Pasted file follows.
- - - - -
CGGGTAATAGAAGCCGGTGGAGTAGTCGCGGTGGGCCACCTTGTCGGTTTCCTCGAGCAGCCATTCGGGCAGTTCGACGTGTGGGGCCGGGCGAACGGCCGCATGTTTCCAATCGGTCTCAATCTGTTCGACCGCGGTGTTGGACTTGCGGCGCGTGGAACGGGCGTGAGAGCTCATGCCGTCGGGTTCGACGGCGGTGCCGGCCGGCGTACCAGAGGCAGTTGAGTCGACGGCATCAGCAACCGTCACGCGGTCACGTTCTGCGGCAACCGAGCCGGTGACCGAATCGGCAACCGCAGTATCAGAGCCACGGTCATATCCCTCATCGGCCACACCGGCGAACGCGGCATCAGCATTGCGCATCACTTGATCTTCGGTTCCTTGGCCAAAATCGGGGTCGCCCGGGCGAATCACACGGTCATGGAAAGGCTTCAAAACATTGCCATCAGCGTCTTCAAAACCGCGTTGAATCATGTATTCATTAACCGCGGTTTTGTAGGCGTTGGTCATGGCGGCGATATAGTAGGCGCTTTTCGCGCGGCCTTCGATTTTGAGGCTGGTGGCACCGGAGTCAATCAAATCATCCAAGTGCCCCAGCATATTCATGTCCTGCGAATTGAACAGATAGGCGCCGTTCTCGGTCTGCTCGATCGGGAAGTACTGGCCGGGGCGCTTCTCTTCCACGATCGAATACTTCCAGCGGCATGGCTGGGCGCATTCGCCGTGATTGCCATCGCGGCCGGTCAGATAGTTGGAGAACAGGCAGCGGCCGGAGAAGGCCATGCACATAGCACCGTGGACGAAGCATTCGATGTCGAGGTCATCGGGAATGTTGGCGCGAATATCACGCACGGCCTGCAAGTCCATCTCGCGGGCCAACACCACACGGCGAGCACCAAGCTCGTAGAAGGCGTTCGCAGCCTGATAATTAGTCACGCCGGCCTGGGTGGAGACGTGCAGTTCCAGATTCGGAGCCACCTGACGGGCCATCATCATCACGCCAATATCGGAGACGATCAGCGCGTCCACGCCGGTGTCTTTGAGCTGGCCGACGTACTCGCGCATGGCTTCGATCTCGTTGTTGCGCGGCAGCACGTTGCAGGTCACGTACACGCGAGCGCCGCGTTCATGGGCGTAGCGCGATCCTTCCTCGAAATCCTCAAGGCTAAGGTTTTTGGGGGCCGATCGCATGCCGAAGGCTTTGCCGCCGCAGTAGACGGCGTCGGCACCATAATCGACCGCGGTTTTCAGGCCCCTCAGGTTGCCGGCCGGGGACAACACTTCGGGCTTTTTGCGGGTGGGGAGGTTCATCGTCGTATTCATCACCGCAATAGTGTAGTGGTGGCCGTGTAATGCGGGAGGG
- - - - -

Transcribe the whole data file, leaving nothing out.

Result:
CGGGTAATAGAAGCCGGTGGAGTAGTCGCGGTGGGCCACCTTGTCGGTTTCCTCGAGCAGCCATTCGGGCAGTTCGACGTGTGGGGCCGGGCGAACGGCCGCATGTTTCCAATCGGTCTCAATCTGTTCGACCGCGGTGTTGGACTTGCGGCGCGTGGAACGGGCGTGAGAGCTCATGCCGTCGGGTTCGACGGCGGTGCCGGCCGGCGTACCAGAGGCAGTTGAGTCGACGGCATCAGCAACCGTCACGCGGTCACGTTCTGCGGCAACCGAGCCGGTGACCGAATCGGCAACCGCAGTATCAGAGCCACGGTCATATCCCTCATCGGCCACACCGGCGAACGCGGCATCAGCATTGCGCATCACTTGATCTTCGGTTCCTTGGCCAAAATCGGGGTCGCCCGGGCGAATCACACGGTCATGGAAAGGCTTCAAAACATTGCCATCAGCGTCTTCAAAACCGCGTTGAATCATGTATTCATTAACCGCGGTTTTGTAGGCGTTGGTCATGGCGGCGATATAGTAGGCGCTTTTCGCGCGGCCTTCGATTTTGAGGCTGGTGGCACCGGAGTCAATCAAATCATCCAAGTGCCCCAGCATATTCATGTCCTGCGAATTGAACAGATAGGCGCCGTTCTCGGTCTGCTCGATCGGGAAGTACTGGCCGGGGCGCTTCTCTTCCACGATCGAATACTTCCAGCGGCATGGCTGGGCGCATTCGCCGTGATTGCCATCGCGGCCGGTCAGATAGTTGGAGAACAGGCAGCGGCCGGAGAAGGCCATGCACATAGCACCGTGGACGAAGCATTCGATGTCGAGGTCATCGGGAATGTTGGCGCGAATATCACGCACGGCCTGCAAGTCCATCTCGCGGGCCAACACCACACGGCGAGCACCAAGCTCGTAGAAGGCGTTCGCAGCCTGATAATTAGTCACGCCGGCCTGGGTGGAGACGTGCAGTTCCAGATTCGGAGCCACCTGACGGGCCATCATCATCACGCCAATATCGGAGACGATCAGCGCGTCCACGCCGGTGTCTTTGAGCTGGCCGACGTACTCGCGCATGGCTTCGATCTCGTTGTTGCGCGGCAGCACGTTGCAGGTCACGTACACGCGAGCGCCGCGTTCATGGGCGTAGCGCGATCCTTCCTCGAAATCCTCAAGGCTAAGGTTTTTGGGGGCCGATCGCATGCCGAAGGCTTTGCCGCCGCAGTAGACGGCGTCGGCACCATAATCGACCGCGGTTTTCAGGCCCCTCAGGTTGCCGGCCGGGGACAACACTTCGGGCTTTTTGCGGGTGGGGAGGTTCATCGTCGTATTCATCACCGCAATAGTGTAGTGGTGGCCGTGTAATGCGGGAGGG